The House of Smoke | Sam Christer | 2016 (24 March) | Sphere | 453p | Review copy | Buy the book
As the bell tolls midnight on 31 December 1899 and a new century begins, Simeon Lynch sits chained in Newgate Gaol in London. He has just seventeen days until he will leave his cell for the last time and be hanged for murder. Seventeen days is a pitifully short measure of days when the eighteenth means death, but it is ample time to reflect on a life, even one as complicated and full as Simeon Lynch’s. Simeon isn’t after our sympathy. He is a cold-blooded killer and his career has been a glorious one, in the service of Professor Brogan Moriarty, brother – and equal – of the infamous James Moriarty, nemesis of none other than Sherlock Holmes.
And so, while Lynch waits for the noose, he tells us about his past, while regularly returning to the bleak present and the efforts of Sherlock Holmes to persuade Simeon to turn Queen’s evidence against Moriarty in return for his life. It is clear to Simeon that the prison walls can provide him no protection and, as the days go by, the odds on Simeon surviving long enough to meet his fate seem to shrink by the hour. But, as we are constantly reminded, Simeon is a killer, trained by the best of them.
The House of Smoke presents a shifting narrative that moves between Simeon’s present experiences in a brilliantly depicted and ugly Newgate and events in the 1890s when the young Simeon, already a murderer, is selected by Professor Moriarty for training amongst his curious, small band of lethal assassins. But there is a further shift as Simeon takes us a few years even further back, this time to his childhood, during which we witness the origins of Simeon’s murderous career.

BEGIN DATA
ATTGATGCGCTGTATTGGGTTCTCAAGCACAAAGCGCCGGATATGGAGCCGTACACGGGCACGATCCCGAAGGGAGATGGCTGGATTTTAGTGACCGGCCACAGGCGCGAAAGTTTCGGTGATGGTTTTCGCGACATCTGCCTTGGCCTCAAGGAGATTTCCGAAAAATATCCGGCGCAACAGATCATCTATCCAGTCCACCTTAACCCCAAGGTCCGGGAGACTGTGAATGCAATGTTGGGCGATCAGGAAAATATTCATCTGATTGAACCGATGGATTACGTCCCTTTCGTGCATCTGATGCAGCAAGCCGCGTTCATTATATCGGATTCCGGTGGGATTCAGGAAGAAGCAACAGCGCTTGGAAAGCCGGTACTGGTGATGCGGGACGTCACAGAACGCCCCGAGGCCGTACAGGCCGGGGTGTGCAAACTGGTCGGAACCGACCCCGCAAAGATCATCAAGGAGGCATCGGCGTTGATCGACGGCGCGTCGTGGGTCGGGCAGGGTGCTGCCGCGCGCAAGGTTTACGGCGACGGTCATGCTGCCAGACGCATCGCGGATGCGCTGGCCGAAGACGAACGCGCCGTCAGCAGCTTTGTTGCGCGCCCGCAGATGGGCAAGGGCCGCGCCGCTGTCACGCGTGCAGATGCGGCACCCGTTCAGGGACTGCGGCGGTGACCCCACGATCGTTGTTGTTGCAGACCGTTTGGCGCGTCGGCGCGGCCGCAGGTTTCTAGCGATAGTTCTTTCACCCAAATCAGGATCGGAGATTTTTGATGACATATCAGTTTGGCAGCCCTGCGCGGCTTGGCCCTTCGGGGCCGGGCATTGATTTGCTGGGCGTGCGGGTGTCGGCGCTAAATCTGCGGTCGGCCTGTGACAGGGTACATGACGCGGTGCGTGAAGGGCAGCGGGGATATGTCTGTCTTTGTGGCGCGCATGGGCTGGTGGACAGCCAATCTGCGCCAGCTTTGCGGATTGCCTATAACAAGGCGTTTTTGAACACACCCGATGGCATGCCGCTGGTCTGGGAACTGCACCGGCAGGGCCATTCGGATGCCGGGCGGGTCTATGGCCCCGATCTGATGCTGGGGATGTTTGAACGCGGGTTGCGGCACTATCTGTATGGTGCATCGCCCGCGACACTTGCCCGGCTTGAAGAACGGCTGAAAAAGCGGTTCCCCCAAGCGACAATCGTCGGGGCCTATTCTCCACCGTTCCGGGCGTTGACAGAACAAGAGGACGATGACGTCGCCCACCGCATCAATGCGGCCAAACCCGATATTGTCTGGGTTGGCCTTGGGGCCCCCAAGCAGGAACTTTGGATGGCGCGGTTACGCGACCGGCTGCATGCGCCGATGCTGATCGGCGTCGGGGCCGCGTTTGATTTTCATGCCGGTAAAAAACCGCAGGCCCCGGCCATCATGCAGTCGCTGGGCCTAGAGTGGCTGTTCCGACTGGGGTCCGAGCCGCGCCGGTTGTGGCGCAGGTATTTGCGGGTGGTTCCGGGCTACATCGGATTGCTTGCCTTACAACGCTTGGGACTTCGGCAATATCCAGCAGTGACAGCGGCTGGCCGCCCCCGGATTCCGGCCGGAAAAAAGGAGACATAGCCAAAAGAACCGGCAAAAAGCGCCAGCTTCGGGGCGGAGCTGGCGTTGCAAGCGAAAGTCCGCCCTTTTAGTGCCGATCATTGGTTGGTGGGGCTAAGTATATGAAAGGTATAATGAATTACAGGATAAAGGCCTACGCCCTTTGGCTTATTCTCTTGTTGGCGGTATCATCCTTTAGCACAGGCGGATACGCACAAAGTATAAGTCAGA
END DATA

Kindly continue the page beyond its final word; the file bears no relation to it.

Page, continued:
Simeon is rarely alone. Even in his cell we meet a succession of guards and fellow prisoners, not to mention Holmes. But during his training in Moriarty’s grand mansion we watch Simeon’s interaction with other killers, male and female, and slowly we, like Simeon, uncover the personalities behind the veneer of violence, deceit and trickery. In Moriarty’s house, tricks are commonplace and it is a while before Simeon is trusted enough to join with Moriarty’s elite gang in their main aim of ridding London of a rival concern.
Sam Christer, a well know writer of contemporary mystery thrillers, does an excellent job of evoking the lost world of Victorian London, in particular Newgate, as well as the people who inhabited it. Simeon’s life is quite a story, full of ups and downs, and Sam Christer largely achieves his aim of making us sympathetic towards a man who thrives on violence and murder. This success is largely due to the context of Simeon’s life – Christer gives us the full background and the full design that created Simeon the murderer. And it’s hard not to feel sympathy for anyone in the power of Professor Moriarty, whose character is chillingly painted here in cold colours.
I enjoyed Christer’s depiction of late Victorian England very much. Simeon moves across a fair bit of the country, through cities (London and Birmingham and so on) and through the countryside – and, of course, into its prisons. Simeon is a good witness to what he sees. He thinks about it. But, although, I felt sympathy for the young Simeon, I didn’t especially like him. He’s prepared to care for people but he enjoys killing them when he has to. And this is true of other characters in the novel. They were intriguing but they weren’t likeable, even the clever Lady Elizabeth. The House of Smoke has a cool, dispassionate feel to it, as you’d perhaps expect from a novel featuring Sherlock Holmes and the House of Moriarty.
The House of Smoke is an intriguing Victorian mystery, packed with historical details and enlivened with twists, but ultimately I found it difficult to engage with. This might be because almost everyone in it is a villain or it may be because of its chilly tone. I’m not a big fan of Sherlock Holmes and so this probably coloured my reading of the book. Nevertheless, I admired The House of Smoke as a contribution to Holmesian fiction. It is undoubtedly clever and very well plotted with, it must be said, a superb conclusion.